|Canary-shouldered Thorn (Ennomos alniaria) ?|
Wasps and plums have been two obstacles hindering successful traps over the last couple of weeks. The trap is normally placed on grass not far from a plum tree, but the increase of ripening fruit, and the number of young wasps from one of the nests in the garden, has meant that the trap fills up with unwelcome invaders.
A colony of bees has also taken up residence in the wall-cavity of the gallery using an air brick as access – so that area of the garden is out.
So last night the trap was placed on the gravel next to the catmint, out of range of the plummy scent and out of sight of the bees and happily the catch was mothier.
The result was plenty of familiar species but not a great variety.
|Pebble Prominent (Notodonta ziczac)|
The Pebble Prominent, Iron Prominent, Yellow Tail, Silver Y and a rather sumptuous looking Thorn (which one though?) made it worthwhile.
The pair of Prominents – Pebble (Notodonta ziczac) and Iron (Notodonta dromedarius) are familiar visitors to the garden. Notos – the back; and odontos – a tooth, refer to the scale-tufts on the forewings. Ziczac is Latinized from the German for zigzag which refers to the posture of the caterpillar of the species. An egg batch of Pebble Prominents was bred at Shandy Hall a couple of years ago and the caterpillars fed with their tails in the air and looked as if they had danced out of a Max Ernst painting – have a look on UK Moths and you will see for yourself. Dromedarius (camel) refers to the projecting scale-tufts on the forewings.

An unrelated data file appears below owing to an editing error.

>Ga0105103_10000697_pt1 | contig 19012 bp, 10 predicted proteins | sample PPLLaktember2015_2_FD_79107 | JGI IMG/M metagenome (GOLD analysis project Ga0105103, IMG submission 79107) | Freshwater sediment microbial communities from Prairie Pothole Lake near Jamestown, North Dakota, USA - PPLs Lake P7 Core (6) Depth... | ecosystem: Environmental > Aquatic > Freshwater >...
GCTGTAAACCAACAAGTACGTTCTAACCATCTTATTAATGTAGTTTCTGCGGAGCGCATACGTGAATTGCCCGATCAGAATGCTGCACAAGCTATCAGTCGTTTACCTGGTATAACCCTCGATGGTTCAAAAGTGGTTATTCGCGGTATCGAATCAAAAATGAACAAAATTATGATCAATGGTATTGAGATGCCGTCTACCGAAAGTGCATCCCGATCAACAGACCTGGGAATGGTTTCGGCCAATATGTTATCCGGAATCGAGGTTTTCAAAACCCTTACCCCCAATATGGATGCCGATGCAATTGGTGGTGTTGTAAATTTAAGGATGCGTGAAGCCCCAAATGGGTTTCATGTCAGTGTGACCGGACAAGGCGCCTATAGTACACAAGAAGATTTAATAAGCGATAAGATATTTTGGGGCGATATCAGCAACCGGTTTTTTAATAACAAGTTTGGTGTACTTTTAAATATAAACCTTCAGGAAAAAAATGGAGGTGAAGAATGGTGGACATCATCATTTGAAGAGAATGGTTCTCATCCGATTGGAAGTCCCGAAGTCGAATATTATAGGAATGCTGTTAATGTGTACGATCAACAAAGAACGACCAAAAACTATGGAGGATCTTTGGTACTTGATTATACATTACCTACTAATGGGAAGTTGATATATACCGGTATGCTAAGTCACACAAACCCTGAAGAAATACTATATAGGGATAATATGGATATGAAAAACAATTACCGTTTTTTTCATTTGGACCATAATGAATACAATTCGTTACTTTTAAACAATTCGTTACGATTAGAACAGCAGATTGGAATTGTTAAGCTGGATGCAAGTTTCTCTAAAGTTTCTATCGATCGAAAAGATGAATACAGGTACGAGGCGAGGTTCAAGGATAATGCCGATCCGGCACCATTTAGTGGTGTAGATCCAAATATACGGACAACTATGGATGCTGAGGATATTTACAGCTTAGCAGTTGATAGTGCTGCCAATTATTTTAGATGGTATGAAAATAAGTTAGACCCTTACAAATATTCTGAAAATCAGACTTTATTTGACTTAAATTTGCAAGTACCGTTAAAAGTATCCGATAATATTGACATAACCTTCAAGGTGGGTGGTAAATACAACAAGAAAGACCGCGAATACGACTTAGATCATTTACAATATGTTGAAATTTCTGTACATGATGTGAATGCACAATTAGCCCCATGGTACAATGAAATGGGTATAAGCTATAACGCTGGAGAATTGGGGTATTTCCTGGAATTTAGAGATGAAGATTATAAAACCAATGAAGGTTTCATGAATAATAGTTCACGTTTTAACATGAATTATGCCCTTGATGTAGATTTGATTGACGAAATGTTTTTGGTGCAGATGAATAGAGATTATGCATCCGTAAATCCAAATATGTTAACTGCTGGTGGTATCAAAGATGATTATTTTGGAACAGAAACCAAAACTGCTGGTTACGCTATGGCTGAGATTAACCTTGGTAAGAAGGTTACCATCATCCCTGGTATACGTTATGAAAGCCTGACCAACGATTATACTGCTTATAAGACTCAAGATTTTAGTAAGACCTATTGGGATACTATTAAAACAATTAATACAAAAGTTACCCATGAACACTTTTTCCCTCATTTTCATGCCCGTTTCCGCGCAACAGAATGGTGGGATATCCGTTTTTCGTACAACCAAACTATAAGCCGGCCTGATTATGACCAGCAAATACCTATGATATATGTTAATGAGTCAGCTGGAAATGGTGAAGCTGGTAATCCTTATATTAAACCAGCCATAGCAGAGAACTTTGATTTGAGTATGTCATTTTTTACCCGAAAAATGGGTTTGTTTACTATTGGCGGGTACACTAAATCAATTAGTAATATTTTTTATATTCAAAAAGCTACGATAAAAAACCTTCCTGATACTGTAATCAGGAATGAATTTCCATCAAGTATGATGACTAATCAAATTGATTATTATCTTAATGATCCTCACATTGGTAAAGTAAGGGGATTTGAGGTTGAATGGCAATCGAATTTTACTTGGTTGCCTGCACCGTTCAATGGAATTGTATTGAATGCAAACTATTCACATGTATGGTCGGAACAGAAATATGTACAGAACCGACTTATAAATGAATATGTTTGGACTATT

|Silver Y (Autographa gamma)|
The elegant and restrained Silver Y (Autographa gamma) and the immaculate Gold Spot (Plusia festucae) are both fast-flying Noctuids – the largest family of macro-moths in the
. Plusia means ‘rich’, referring to the golden marks and Festuca is the name of the foodplant, a species of fescue grass. UK